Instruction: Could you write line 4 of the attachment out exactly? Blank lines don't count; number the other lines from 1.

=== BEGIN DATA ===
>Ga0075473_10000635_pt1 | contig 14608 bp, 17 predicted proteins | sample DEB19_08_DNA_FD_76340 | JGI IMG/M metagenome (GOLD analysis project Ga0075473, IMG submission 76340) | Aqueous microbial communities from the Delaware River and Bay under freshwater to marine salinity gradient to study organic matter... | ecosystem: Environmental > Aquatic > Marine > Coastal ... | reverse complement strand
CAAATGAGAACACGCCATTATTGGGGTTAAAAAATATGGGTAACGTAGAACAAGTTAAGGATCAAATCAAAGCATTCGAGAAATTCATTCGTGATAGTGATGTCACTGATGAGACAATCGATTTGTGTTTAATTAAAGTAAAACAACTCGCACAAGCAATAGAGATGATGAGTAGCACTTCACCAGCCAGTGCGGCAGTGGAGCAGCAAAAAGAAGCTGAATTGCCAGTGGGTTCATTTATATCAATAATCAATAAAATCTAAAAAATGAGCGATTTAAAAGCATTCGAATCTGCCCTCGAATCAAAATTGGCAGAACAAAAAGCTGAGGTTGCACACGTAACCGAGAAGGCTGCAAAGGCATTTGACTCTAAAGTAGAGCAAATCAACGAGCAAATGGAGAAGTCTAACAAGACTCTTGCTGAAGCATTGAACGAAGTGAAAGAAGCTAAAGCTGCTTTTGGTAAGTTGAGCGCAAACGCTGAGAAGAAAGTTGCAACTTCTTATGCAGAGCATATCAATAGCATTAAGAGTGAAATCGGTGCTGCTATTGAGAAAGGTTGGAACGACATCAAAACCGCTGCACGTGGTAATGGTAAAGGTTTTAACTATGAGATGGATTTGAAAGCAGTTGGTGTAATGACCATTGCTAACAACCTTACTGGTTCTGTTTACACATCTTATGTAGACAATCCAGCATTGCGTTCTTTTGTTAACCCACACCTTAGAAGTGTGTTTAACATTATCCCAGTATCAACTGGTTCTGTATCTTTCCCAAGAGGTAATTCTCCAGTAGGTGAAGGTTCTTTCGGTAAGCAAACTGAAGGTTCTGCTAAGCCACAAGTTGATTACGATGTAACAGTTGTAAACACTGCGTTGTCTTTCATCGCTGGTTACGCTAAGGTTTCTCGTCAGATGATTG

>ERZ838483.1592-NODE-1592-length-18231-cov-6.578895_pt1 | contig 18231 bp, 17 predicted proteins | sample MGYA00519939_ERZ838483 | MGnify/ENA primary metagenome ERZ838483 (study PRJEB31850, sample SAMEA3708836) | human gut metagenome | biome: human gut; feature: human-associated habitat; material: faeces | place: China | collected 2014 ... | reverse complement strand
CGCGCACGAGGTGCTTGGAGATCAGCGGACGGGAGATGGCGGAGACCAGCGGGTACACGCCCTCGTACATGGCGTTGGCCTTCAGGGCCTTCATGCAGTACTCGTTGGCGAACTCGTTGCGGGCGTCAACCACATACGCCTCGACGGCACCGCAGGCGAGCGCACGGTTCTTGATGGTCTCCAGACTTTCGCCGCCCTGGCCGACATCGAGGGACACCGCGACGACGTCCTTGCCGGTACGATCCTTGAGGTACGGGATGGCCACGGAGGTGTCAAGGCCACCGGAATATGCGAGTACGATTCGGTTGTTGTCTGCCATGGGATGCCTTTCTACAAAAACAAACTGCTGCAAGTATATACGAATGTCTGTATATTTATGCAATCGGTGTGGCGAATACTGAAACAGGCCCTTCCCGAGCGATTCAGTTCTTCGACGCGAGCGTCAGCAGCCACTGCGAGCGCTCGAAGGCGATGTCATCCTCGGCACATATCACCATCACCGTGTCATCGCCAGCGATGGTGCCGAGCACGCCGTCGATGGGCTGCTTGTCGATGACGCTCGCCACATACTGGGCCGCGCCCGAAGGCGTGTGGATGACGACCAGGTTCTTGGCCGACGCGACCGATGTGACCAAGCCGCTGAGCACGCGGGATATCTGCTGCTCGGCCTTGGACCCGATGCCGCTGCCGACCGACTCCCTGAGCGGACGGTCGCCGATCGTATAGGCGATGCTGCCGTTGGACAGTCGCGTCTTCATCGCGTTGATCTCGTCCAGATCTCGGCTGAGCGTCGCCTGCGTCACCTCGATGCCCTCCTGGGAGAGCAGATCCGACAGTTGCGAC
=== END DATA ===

CGCGCACGAGGTGCTTGGAGATCAGCGGACGGGAGATGGCGGAGACCAGCGGGTACACGCCCTCGTACATGGCGTTGGCCTTCAGGGCCTTCATGCAGTACTCGTTGGCGAACTCGTTGCGGGCGTCAACCACATACGCCTCGACGGCACCGCAGGCGAGCGCACGGTTCTTGATGGTCTCCAGACTTTCGCCGCCCTGGCCGACATCGAGGGACACCGCGACGACGTCCTTGCCGGTACGATCCTTGAGGTACGGGATGGCCACGGAGGTGTCAAGGCCACCGGAATATGCGAGTACGATTCGGTTGTTGTCTGCCATGGGATGCCTTTCTACAAAAACAAACTGCTGCAAGTATATACGAATGTCTGTATATTTATGCAATCGGTGTGGCGAATACTGAAACAGGCCCTTCCCGAGCGATTCAGTTCTTCGACGCGAGCGTCAGCAGCCACTGCGAGCGCTCGAAGGCGATGTCATCCTCGGCACATATCACCATCACCGTGTCATCGCCAGCGATGGTGCCGAGCACGCCGTCGATGGGCTGCTTGTCGATGACGCTCGCCACATACTGGGCCGCGCCCGAAGGCGTGTGGATGACGACCAGGTTCTTGGCCGACGCGACCGATGTGACCAAGCCGCTGAGCACGCGGGATATCTGCTGCTCGGCCTTGGACCCGATGCCGCTGCCGACCGACTCCCTGAGCGGACGGTCGCCGATCGTATAGGCGATGCTGCCGTTGGACAGTCGCGTCTTCATCGCGTTGATCTCGTCCAGATCTCGGCTGAGCGTCGCCTGCGTCACCTCGATGCCCTCCTGGGAGAGCAGATCCGACAGTTGCGAC